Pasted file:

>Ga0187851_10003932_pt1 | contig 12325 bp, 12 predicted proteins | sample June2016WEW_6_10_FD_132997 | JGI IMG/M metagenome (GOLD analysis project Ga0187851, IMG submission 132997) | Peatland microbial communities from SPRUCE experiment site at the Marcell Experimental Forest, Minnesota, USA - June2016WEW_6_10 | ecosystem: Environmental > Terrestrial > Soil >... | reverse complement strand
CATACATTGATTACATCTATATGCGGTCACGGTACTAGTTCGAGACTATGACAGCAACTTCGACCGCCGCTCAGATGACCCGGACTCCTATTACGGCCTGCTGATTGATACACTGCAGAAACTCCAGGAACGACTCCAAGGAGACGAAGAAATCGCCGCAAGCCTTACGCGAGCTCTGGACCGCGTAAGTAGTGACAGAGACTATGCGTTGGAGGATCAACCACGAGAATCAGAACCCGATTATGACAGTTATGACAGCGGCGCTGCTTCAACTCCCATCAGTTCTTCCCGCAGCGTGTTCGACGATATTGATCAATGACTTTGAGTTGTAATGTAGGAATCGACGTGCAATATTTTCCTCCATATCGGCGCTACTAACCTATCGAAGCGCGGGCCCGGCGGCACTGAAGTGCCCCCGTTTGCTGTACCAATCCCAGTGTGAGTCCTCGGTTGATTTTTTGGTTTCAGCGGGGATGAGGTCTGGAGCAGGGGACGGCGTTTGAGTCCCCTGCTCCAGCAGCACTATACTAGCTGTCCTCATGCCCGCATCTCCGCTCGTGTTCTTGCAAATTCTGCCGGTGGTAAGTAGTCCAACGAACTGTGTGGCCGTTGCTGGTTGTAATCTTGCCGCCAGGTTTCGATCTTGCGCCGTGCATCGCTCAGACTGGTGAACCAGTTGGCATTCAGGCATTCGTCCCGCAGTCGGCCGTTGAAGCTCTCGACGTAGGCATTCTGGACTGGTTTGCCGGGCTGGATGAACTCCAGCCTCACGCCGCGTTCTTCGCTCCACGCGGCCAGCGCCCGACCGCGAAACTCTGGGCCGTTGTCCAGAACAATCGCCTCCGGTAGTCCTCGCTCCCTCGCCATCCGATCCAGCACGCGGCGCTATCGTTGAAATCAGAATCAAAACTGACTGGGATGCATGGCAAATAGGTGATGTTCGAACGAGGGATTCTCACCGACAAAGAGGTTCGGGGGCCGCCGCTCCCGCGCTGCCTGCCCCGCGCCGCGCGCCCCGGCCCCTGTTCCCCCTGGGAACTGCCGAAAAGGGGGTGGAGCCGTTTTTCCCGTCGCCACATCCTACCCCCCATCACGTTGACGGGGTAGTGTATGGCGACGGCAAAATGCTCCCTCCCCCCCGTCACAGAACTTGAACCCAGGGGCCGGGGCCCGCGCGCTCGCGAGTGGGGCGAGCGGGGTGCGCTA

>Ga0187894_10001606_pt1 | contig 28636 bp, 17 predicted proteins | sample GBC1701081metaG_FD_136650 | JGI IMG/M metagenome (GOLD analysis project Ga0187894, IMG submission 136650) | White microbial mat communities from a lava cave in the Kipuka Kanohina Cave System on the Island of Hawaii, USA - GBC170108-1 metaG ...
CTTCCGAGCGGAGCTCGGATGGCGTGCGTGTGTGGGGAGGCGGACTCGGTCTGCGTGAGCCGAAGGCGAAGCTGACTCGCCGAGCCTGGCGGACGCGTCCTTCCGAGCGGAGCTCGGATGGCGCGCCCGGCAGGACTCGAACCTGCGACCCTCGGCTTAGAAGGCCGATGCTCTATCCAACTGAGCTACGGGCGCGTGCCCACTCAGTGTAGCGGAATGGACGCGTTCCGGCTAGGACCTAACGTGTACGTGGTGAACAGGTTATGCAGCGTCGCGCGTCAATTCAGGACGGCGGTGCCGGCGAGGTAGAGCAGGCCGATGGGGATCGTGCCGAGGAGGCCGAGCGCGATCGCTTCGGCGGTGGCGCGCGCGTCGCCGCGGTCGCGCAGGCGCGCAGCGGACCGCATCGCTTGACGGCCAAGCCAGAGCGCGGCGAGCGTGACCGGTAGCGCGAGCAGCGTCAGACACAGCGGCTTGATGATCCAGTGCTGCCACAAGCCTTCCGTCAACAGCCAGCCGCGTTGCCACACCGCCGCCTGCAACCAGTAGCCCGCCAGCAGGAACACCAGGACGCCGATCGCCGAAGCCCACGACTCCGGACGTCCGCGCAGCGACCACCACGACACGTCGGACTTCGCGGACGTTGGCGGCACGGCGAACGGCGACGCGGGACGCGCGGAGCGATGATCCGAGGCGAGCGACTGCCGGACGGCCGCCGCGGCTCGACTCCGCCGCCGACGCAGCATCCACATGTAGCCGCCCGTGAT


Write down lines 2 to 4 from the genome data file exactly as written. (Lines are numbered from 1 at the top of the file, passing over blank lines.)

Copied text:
CATACATTGATTACATCTATATGCGGTCACGGTACTAGTTCGAGACTATGACAGCAACTTCGACCGCCGCTCAGATGACCCGGACTCCTATTACGGCCTGCTGATTGATACACTGCAGAAACTCCAGGAACGACTCCAAGGAGACGAAGAAATCGCCGCAAGCCTTACGCGAGCTCTGGACCGCGTAAGTAGTGACAGAGACTATGCGTTGGAGGATCAACCACGAGAATCAGAACCCGATTATGACAGTTATGACAGCGGCGCTGCTTCAACTCCCATCAGTTCTTCCCGCAGCGTGTTCGACGATATTGATCAATGACTTTGAGTTGTAATGTAGGAATCGACGTGCAATATTTTCCTCCATATCGGCGCTACTAACCTATCGAAGCGCGGGCCCGGCGGCACTGAAGTGCCCCCGTTTGCTGTACCAATCCCAGTGTGAGTCCTCGGTTGATTTTTTGGTTTCAGCGGGGATGAGGTCTGGAGCAGGGGACGGCGTTTGAGTCCCCTGCTCCAGCAGCACTATACTAGCTGTCCTCATGCCCGCATCTCCGCTCGTGTTCTTGCAAATTCTGCCGGTGGTAAGTAGTCCAACGAACTGTGTGGCCGTTGCTGGTTGTAATCTTGCCGCCAGGTTTCGATCTTGCGCCGTGCATCGCTCAGACTGGTGAACCAGTTGGCATTCAGGCATTCGTCCCGCAGTCGGCCGTTGAAGCTCTCGACGTAGGCATTCTGGACTGGTTTGCCGGGCTGGATGAACTCCAGCCTCACGCCGCGTTCTTCGCTCCACGCGGCCAGCGCCCGACCGCGAAACTCTGGGCCGTTGTCCAGAACAATCGCCTCCGGTAGTCCTCGCTCCCTCGCCATCCGATCCAGCACGCGGCGCTATCGTTGAAATCAGAATCAAAACTGACTGGGATGCATGGCAAATAGGTGATGTTCGAACGAGGGATTCTCACCGACAAAGAGGTTCGGGGGCCGCCGCTCCCGCGCTGCCTGCCCCGCGCCGCGCGCCCCGGCCCCTGTTCCCCCTGGGAACTGCCGAAAAGGGGGTGGAGCCGTTTTTCCCGTCGCCACATCCTACCCCCCATCACGTTGACGGGGTAGTGTATGGCGACGGCAAAATGCTCCCTCCCCCCCGTCACAGAACTTGAACCCAGGGGCCGGGGCCCGCGCGCTCGCGAGTGGGGCGAGCGGGGTGCGCTA

>Ga0187894_10001606_pt1 | contig 28636 bp, 17 predicted proteins | sample GBC1701081metaG_FD_136650 | JGI IMG/M metagenome (GOLD analysis project Ga0187894, IMG submission 136650) | White microbial mat communities from a lava cave in the Kipuka Kanohina Cave System on the Island of Hawaii, USA - GBC170108-1 metaG ...
CTTCCGAGCGGAGCTCGGATGGCGTGCGTGTGTGGGGAGGCGGACTCGGTCTGCGTGAGCCGAAGGCGAAGCTGACTCGCCGAGCCTGGCGGACGCGTCCTTCCGAGCGGAGCTCGGATGGCGCGCCCGGCAGGACTCGAACCTGCGACCCTCGGCTTAGAAGGCCGATGCTCTATCCAACTGAGCTACGGGCGCGTGCCCACTCAGTGTAGCGGAATGGACGCGTTCCGGCTAGGACCTAACGTGTACGTGGTGAACAGGTTATGCAGCGTCGCGCGTCAATTCAGGACGGCGGTGCCGGCGAGGTAGAGCAGGCCGATGGGGATCGTGCCGAGGAGGCCGAGCGCGATCGCTTCGGCGGTGGCGCGCGCGTCGCCGCGGTCGCGCAGGCGCGCAGCGGACCGCATCGCTTGACGGCCAAGCCAGAGCGCGGCGAGCGTGACCGGTAGCGCGAGCAGCGTCAGACACAGCGGCTTGATGATCCAGTGCTGCCACAAGCCTTCCGTCAACAGCCAGCCGCGTTGCCACACCGCCGCCTGCAACCAGTAGCCCGCCAGCAGGAACACCAGGACGCCGATCGCCGAAGCCCACGACTCCGGACGTCCGCGCAGCGACCACCACGACACGTCGGACTTCGCGGACGTTGGCGGCACGGCGAACGGCGACGCGGGACGCGCGGAGCGATGATCCGAGGCGAGCGACTGCCGGACGGCCGCCGCGGCTCGACTCCGCCGCCGACGCAGCATCCACATGTAGCCGCCCGTGAT